Being a keen (psycho?) modeller myself, I say go for it! You seem to be adopting a cautious approach, and you have acknowledged potential bias, etc. due to small sample. One thing to keep in mind with fitting models to small data is that you have 12 variables. Now you should think - how well could any model with 12 variables be determined by 42 observations? If you had 42 variables, then any model could be perfectly fit to those 42 observations (loosely speaking), so your case is not too far from being too flexible. What happens when your model is too flexible? It tends to fit the noise - that is, the relationships which are determined by things other than the ones you hypothesize.

You also have the opportunity to put your ego where your model is by predicting what those future 10-20 samples will be from your model. I wonder how your critics will react to a so called "dodgy" model which gives the right predictions. Note that you would get a similar "I told you so" if your model doesn't predict the data well.

Another way you could assure yourself that your results are reliable, is to try and break them. Keeping your original data intact, create a new data set, and see what you have to do to this new data set in order to make your SEM results seem ridiculous. Then look at what you had to do, and consider: is this a reasonable scenario? Does my "ridiculous" data resemble a genuine possibility? If you have to take your data to ridiculous territory in order to produce ridiculous results, it provides some assurance (heuristic, not formal) that your method is sound.

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The main problem that I see with this is lack of power. Confirmatory factor and SEM testing look to accept the null - you want to see a non-significant p-value - so lack of power can be a problem. The power of the test depends on the sample size (42) and the degrees of freedom. AMOS gives you the degrees of freedom. You have not quoted it, but it won't be large in this case. With 12 variables, you start with 66 DF's, and subtract 1 for each parameter that you estimate. I don't know how many that would be, but you say that you have several factors and correlations between various constructs.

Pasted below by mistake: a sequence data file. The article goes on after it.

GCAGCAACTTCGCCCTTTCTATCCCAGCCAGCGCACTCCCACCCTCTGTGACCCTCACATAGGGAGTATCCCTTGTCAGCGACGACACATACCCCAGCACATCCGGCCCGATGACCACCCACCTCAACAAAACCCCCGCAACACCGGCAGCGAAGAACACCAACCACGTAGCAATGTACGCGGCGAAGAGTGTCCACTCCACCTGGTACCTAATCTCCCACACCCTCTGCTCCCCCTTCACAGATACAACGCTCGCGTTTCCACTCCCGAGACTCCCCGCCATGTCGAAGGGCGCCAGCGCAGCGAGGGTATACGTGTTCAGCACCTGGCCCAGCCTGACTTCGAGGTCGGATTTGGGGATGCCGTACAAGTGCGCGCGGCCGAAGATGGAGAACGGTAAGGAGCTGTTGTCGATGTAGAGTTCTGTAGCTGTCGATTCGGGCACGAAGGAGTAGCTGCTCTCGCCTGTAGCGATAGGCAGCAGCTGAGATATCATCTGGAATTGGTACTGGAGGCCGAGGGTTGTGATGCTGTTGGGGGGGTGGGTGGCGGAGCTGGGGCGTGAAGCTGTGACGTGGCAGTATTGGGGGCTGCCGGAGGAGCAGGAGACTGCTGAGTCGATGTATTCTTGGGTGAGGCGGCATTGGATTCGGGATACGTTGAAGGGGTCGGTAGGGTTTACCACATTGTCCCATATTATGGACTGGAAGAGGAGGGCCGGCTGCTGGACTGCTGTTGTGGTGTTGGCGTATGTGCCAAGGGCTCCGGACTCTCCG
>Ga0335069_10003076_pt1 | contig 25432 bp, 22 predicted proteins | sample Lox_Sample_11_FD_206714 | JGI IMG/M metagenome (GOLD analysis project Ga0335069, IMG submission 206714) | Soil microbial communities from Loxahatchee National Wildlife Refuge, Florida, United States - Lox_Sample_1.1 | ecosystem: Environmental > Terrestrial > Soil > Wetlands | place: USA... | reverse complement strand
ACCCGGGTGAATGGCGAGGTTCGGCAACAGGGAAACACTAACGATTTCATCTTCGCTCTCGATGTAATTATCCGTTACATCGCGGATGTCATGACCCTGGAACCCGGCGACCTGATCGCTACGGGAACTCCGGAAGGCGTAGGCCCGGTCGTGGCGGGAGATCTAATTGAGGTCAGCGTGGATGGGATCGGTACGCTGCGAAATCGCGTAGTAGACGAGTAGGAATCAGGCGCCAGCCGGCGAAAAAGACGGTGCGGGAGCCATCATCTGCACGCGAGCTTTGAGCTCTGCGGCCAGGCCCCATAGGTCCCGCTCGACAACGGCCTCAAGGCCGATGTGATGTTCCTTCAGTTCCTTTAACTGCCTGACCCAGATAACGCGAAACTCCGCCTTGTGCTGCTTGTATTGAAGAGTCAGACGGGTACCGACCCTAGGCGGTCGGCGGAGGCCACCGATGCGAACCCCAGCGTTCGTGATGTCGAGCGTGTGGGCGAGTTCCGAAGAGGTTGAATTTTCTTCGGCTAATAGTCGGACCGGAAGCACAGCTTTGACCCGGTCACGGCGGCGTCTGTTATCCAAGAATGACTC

I do not entirely agree with Rolando2. In SEM, you gain by having lots of variables, assuming that they are reliable indicators of the underlying constructs. So don't reduce the number of variables. For the same reason, I do not entirely agree with @probabilityislogic. In SEM, you are not trying to model 12 variables with 42 observations. You are trying to model the constructs through 12 indicators, strengthened by 42 replications. A very simple factor model - 1 factor with 12 indicators - possibly could be tested with 42 people.

The RMSEA and other goodness of fit measures will tend to improve as you near saturation of the model, so again, you run the risk of a misleading result.

That being said, I have seen small data sets reject a factor model. It probably means something that the fit appears to be good.

Note: You can also check the residuals of a SEM model. These are the differences between the estimate covariance matrix and the model covariance matrix. AMOS will give them to you if you request them. Examination of the residuals might indicate if they are evenly distributed, or if certain covariances are very badly fitted.